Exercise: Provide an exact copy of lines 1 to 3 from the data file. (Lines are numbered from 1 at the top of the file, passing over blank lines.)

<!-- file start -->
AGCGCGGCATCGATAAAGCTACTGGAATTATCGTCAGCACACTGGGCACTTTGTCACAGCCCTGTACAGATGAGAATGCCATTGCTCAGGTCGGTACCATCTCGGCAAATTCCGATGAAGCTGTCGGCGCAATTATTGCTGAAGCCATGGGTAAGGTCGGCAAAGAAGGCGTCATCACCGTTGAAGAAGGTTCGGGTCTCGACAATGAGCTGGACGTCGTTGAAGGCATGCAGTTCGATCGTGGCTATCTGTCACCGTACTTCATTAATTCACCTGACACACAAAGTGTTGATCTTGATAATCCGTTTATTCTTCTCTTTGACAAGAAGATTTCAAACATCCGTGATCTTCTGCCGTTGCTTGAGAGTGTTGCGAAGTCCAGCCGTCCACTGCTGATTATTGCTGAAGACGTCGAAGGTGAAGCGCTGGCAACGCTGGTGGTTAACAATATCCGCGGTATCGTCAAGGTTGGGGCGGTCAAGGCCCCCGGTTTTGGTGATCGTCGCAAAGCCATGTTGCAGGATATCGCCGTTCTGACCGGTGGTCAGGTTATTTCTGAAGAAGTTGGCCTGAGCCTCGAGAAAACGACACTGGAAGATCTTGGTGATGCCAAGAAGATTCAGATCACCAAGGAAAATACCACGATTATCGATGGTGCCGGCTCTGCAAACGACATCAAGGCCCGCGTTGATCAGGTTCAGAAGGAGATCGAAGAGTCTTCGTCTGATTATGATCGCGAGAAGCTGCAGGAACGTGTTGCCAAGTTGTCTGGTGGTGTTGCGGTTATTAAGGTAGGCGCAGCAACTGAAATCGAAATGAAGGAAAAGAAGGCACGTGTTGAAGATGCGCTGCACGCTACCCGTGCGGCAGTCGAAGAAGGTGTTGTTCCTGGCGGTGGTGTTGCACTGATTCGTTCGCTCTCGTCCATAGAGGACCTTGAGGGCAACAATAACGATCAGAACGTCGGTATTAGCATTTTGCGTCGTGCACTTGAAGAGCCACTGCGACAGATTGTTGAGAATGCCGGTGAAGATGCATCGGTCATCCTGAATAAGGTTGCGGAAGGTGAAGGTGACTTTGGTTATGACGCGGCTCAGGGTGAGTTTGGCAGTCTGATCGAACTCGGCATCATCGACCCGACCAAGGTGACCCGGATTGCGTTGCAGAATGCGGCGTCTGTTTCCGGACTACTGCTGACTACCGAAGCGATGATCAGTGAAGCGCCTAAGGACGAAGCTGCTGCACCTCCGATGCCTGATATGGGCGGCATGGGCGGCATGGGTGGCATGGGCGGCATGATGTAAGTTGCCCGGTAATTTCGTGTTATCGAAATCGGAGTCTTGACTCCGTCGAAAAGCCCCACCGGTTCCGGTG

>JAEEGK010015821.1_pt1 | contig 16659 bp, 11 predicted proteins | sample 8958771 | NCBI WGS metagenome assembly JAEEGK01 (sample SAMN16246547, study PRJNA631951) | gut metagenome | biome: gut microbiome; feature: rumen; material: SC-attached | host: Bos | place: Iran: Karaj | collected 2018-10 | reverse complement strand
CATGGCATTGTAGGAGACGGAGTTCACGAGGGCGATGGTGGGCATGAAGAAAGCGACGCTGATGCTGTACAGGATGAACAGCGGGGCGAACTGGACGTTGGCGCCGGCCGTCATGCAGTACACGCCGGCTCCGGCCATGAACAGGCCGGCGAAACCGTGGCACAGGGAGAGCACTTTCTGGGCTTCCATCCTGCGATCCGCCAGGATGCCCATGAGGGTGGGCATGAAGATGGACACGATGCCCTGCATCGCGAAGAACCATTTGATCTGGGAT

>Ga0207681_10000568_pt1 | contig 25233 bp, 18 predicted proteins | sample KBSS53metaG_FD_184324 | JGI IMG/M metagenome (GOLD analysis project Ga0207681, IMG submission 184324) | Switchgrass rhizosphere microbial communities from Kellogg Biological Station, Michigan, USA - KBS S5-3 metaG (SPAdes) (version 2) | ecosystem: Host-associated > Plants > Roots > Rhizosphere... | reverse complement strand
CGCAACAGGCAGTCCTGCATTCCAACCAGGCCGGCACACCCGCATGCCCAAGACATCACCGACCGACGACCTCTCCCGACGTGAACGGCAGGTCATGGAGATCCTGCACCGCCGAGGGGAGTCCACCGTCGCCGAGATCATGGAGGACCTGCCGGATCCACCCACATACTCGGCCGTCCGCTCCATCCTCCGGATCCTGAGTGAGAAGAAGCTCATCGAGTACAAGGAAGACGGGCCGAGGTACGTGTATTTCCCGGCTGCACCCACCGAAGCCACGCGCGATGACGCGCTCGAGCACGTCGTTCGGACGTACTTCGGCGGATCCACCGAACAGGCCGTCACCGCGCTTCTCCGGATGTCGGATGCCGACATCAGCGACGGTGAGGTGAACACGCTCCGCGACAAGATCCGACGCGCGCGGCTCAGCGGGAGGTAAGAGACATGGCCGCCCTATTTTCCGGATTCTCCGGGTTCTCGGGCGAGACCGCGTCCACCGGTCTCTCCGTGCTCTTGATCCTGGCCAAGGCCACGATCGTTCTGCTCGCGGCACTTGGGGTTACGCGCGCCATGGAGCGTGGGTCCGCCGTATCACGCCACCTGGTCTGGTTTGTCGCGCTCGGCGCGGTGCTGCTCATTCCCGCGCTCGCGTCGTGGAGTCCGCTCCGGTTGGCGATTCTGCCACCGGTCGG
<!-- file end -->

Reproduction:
AGCGCGGCATCGATAAAGCTACTGGAATTATCGTCAGCACACTGGGCACTTTGTCACAGCCCTGTACAGATGAGAATGCCATTGCTCAGGTCGGTACCATCTCGGCAAATTCCGATGAAGCTGTCGGCGCAATTATTGCTGAAGCCATGGGTAAGGTCGGCAAAGAAGGCGTCATCACCGTTGAAGAAGGTTCGGGTCTCGACAATGAGCTGGACGTCGTTGAAGGCATGCAGTTCGATCGTGGCTATCTGTCACCGTACTTCATTAATTCACCTGACACACAAAGTGTTGATCTTGATAATCCGTTTATTCTTCTCTTTGACAAGAAGATTTCAAACATCCGTGATCTTCTGCCGTTGCTTGAGAGTGTTGCGAAGTCCAGCCGTCCACTGCTGATTATTGCTGAAGACGTCGAAGGTGAAGCGCTGGCAACGCTGGTGGTTAACAATATCCGCGGTATCGTCAAGGTTGGGGCGGTCAAGGCCCCCGGTTTTGGTGATCGTCGCAAAGCCATGTTGCAGGATATCGCCGTTCTGACCGGTGGTCAGGTTATTTCTGAAGAAGTTGGCCTGAGCCTCGAGAAAACGACACTGGAAGATCTTGGTGATGCCAAGAAGATTCAGATCACCAAGGAAAATACCACGATTATCGATGGTGCCGGCTCTGCAAACGACATCAAGGCCCGCGTTGATCAGGTTCAGAAGGAGATCGAAGAGTCTTCGTCTGATTATGATCGCGAGAAGCTGCAGGAACGTGTTGCCAAGTTGTCTGGTGGTGTTGCGGTTATTAAGGTAGGCGCAGCAACTGAAATCGAAATGAAGGAAAAGAAGGCACGTGTTGAAGATGCGCTGCACGCTACCCGTGCGGCAGTCGAAGAAGGTGTTGTTCCTGGCGGTGGTGTTGCACTGATTCGTTCGCTCTCGTCCATAGAGGACCTTGAGGGCAACAATAACGATCAGAACGTCGGTATTAGCATTTTGCGTCGTGCACTTGAAGAGCCACTGCGACAGATTGTTGAGAATGCCGGTGAAGATGCATCGGTCATCCTGAATAAGGTTGCGGAAGGTGAAGGTGACTTTGGTTATGACGCGGCTCAGGGTGAGTTTGGCAGTCTGATCGAACTCGGCATCATCGACCCGACCAAGGTGACCCGGATTGCGTTGCAGAATGCGGCGTCTGTTTCCGGACTACTGCTGACTACCGAAGCGATGATCAGTGAAGCGCCTAAGGACGAAGCTGCTGCACCTCCGATGCCTGATATGGGCGGCATGGGCGGCATGGGTGGCATGGGCGGCATGATGTAAGTTGCCCGGTAATTTCGTGTTATCGAAATCGGAGTCTTGACTCCGTCGAAAAGCCCCACCGGTTCCGGTG

>JAEEGK010015821.1_pt1 | contig 16659 bp, 11 predicted proteins | sample 8958771 | NCBI WGS metagenome assembly JAEEGK01 (sample SAMN16246547, study PRJNA631951) | gut metagenome | biome: gut microbiome; feature: rumen; material: SC-attached | host: Bos | place: Iran: Karaj | collected 2018-10 | reverse complement strand
CATGGCATTGTAGGAGACGGAGTTCACGAGGGCGATGGTGGGCATGAAGAAAGCGACGCTGATGCTGTACAGGATGAACAGCGGGGCGAACTGGACGTTGGCGCCGGCCGTCATGCAGTACACGCCGGCTCCGGCCATGAACAGGCCGGCGAAACCGTGGCACAGGGAGAGCACTTTCTGGGCTTCCATCCTGCGATCCGCCAGGATGCCCATGAGGGTGGGCATGAAGATGGACACGATGCCCTGCATCGCGAAGAACCATTTGATCTGGGAT